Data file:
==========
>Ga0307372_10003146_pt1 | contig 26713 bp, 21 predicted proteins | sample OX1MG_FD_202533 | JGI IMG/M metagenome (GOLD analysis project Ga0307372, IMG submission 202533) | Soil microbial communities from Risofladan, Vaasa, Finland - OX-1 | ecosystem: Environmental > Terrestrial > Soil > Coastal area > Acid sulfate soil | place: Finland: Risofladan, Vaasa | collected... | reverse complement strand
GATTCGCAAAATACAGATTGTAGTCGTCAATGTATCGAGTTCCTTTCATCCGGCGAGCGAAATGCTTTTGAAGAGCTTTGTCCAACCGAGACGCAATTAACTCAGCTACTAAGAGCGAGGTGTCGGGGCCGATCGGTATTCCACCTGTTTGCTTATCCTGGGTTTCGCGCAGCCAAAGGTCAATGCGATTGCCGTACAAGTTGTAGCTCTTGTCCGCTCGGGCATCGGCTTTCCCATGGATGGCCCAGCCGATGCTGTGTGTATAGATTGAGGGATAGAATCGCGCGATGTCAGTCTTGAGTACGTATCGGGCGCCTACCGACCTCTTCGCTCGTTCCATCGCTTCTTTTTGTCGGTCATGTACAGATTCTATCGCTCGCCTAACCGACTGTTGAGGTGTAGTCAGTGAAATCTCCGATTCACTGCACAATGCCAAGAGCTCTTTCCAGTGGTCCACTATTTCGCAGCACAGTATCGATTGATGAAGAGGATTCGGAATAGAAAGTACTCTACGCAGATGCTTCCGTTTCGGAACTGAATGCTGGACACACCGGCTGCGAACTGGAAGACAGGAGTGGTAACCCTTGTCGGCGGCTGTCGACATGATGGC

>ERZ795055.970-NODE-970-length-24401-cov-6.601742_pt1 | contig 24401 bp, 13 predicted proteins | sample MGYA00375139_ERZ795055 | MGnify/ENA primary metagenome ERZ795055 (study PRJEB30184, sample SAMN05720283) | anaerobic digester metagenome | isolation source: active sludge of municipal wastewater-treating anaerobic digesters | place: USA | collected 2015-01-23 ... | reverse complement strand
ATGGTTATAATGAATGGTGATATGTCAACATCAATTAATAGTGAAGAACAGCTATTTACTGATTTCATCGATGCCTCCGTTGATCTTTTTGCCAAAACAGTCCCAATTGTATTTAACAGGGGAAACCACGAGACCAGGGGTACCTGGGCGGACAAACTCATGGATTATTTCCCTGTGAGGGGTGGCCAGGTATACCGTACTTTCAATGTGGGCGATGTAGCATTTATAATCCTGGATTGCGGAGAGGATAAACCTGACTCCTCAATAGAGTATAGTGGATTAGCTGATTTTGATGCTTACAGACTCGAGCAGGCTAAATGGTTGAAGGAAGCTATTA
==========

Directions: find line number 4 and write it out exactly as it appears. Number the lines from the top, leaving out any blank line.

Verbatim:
ATGGTTATAATGAATGGTGATATGTCAACATCAATTAATAGTGAAGAACAGCTATTTACTGATTTCATCGATGCCTCCGTTGATCTTTTTGCCAAAACAGTCCCAATTGTATTTAACAGGGGAAACCACGAGACCAGGGGTACCTGGGCGGACAAACTCATGGATTATTTCCCTGTGAGGGGTGGCCAGGTATACCGTACTTTCAATGTGGGCGATGTAGCATTTATAATCCTGGATTGCGGAGAGGATAAACCTGACTCCTCAATAGAGTATAGTGGATTAGCTGATTTTGATGCTTACAGACTCGAGCAGGCTAAATGGTTGAAGGAAGCTATTA